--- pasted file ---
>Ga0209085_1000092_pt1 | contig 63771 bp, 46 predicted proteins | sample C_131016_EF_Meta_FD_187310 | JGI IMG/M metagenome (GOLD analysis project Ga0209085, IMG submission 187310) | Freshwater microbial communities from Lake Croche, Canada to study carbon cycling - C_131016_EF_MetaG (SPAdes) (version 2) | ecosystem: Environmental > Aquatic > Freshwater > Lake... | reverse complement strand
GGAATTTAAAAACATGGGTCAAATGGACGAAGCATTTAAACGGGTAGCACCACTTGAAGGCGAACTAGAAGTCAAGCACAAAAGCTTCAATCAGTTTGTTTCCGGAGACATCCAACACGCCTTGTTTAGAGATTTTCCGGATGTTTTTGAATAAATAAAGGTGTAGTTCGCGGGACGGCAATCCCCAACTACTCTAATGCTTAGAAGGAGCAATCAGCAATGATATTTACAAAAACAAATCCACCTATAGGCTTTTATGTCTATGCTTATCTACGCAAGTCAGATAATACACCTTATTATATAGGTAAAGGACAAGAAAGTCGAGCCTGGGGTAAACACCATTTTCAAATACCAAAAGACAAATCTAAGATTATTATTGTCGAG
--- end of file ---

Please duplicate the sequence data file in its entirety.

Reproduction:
>Ga0209085_1000092_pt1 | contig 63771 bp, 46 predicted proteins | sample C_131016_EF_Meta_FD_187310 | JGI IMG/M metagenome (GOLD analysis project Ga0209085, IMG submission 187310) | Freshwater microbial communities from Lake Croche, Canada to study carbon cycling - C_131016_EF_MetaG (SPAdes) (version 2) | ecosystem: Environmental > Aquatic > Freshwater > Lake... | reverse complement strand
GGAATTTAAAAACATGGGTCAAATGGACGAAGCATTTAAACGGGTAGCACCACTTGAAGGCGAACTAGAAGTCAAGCACAAAAGCTTCAATCAGTTTGTTTCCGGAGACATCCAACACGCCTTGTTTAGAGATTTTCCGGATGTTTTTGAATAAATAAAGGTGTAGTTCGCGGGACGGCAATCCCCAACTACTCTAATGCTTAGAAGGAGCAATCAGCAATGATATTTACAAAAACAAATCCACCTATAGGCTTTTATGTCTATGCTTATCTACGCAAGTCAGATAATACACCTTATTATATAGGTAAAGGACAAGAAAGTCGAGCCTGGGGTAAACACCATTTTCAAATACCAAAAGACAAATCTAAGATTATTATTGTCGAG